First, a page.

No One's Hacking Apple Accounts — But Protect Yours Anyway
You may have heard that a team of hackers calling itself the "Turkish Crime Family" was planning to wipe the data from millions of iPhones and iCloud accounts unless Apple coughed up some dough. It may sound like an enterprising scheme, but Apple has flatly denied that such a thing is possible.
Fortune received a response from Apple about the overblown threat, and a representative explained that Apple's back-end security is as solid as it's ever been. So before you blow up Apple's inbox with panicked pleas, take a moment to put things in perspective. It's highly unlikely that anyone has compromised Apple's servers, let alone a no-name hacker group that has been around for all of a week.
Furthermore, if you're concerned about your iCloud account’s integrity, protecting it is as simple as activating Apple's two-factor authentication. Even if a hacker had your username and password, he or she would still not be able to access your account, or remotely wipe the data from your phone, without physical access to the smartphone. You could also change your iCloud password. You definitely want to make sure your iCloud password isn't the same as the password for any other account.
If you absolutely insist on taking the hackers at their word (and if so, man, have I got a bridge in Brooklyn to sell you), you could also remove all your personal data and photos from iCloud and store them somewhere else instead. Google Photos is available for iOS and also automatically backs up and labels your photos as you take them. Then, if a different hacker group makes spurious claims about Google accounts instead, you can migrate your data back to iCloud. It's the unbroken circle of tech.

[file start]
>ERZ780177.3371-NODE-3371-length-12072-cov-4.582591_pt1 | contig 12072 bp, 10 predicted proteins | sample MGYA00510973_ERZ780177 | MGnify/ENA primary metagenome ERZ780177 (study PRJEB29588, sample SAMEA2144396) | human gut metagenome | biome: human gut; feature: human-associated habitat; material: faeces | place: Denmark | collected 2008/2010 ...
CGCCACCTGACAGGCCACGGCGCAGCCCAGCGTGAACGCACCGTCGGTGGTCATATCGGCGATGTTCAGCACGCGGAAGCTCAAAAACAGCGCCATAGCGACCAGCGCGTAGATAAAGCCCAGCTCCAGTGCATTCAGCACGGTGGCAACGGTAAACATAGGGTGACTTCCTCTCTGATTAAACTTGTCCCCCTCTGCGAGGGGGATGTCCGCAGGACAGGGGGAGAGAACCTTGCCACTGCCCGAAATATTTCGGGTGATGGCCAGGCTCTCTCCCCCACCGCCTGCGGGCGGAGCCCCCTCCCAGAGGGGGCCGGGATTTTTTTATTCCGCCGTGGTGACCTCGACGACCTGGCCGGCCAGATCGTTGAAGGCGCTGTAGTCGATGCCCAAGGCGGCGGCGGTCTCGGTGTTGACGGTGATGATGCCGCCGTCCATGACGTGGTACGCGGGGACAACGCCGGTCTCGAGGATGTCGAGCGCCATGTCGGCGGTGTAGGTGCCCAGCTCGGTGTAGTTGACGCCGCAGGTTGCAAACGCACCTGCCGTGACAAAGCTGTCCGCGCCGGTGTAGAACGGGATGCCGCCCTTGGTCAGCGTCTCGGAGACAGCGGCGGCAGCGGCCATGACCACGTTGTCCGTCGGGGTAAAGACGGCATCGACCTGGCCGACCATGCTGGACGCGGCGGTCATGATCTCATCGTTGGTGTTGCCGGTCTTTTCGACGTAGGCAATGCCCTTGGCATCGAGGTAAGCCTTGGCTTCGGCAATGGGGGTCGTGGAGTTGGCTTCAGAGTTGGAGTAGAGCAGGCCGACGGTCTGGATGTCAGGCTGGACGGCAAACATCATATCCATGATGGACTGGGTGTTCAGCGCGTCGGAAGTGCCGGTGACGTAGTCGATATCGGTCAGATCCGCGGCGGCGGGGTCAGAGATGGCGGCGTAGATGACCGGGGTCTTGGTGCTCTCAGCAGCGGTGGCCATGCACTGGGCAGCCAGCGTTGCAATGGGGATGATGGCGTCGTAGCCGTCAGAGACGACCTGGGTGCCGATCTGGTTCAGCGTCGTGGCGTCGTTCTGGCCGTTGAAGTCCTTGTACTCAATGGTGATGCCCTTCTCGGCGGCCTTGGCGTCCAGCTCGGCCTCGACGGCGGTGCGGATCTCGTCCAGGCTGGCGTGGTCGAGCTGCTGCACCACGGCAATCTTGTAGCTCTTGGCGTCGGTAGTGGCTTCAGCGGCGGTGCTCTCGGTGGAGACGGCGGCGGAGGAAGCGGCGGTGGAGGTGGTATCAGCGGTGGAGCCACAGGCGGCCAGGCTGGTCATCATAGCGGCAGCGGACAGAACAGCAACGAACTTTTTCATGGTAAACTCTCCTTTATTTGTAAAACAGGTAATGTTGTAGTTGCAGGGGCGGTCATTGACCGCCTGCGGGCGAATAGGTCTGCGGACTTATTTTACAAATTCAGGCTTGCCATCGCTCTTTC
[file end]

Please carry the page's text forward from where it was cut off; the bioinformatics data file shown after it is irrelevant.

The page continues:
The improbable story of a widespread Apple hack cropped up on Mar. 21 when the Turkish Crime Family contacted Motherboard with a purported email exchange the group had with Apple. (Screenshots, only, of course; wouldn't want the threat to appear too credible.) The group also uploaded a YouTube video in which it appeared to compromise an elderly woman's iCloud account.
If this all sounds a little fishy to you, you're not alone. Even Sherlock Holmes would regard an isolated account hack and a screenshot of an email exchange as insufficient evidence. Still, the Turkish Crime Family is brazen, if nothing else. It's demanded $75,000 in Bitcoin or $100,000 in Apple gift cards from the iPhone manufacturer, or else, it claims, it will hijack and erase 200 million, or 300 million, or 500 million — the group can't get its numbers straight — iPhones and iCloud accounts.
"There have not been any breaches in any of Apple’s systems including iCloud and Apple ID," an Apple representative told Fortune. "The alleged list of email addresses and passwords appears to have been obtained from previously compromised third-party services."
In addition to the flimsy evidence, take a moment to consider the group's demands. If you were really a cold-hearted cybercriminal and had a way to hack the world's most powerful tech giant, you wouldn't set your sights so low. If you really wanted $75,000, you could get that — and a lot more — simply by sifting through the files of rich and powerful iPhone users.
Fortune also does not put much stock in the hackers' claims. One of its sources claimed that the data set contains email addresses and passwords from the high-profile LinkedIn breach committed in 2012, but only fully revealed last year. While there's no doubt that many users employ the same username and password for their LinkedIn and Apple accounts, that's not nearly the same thing as being able to hack iPhone users indiscriminately.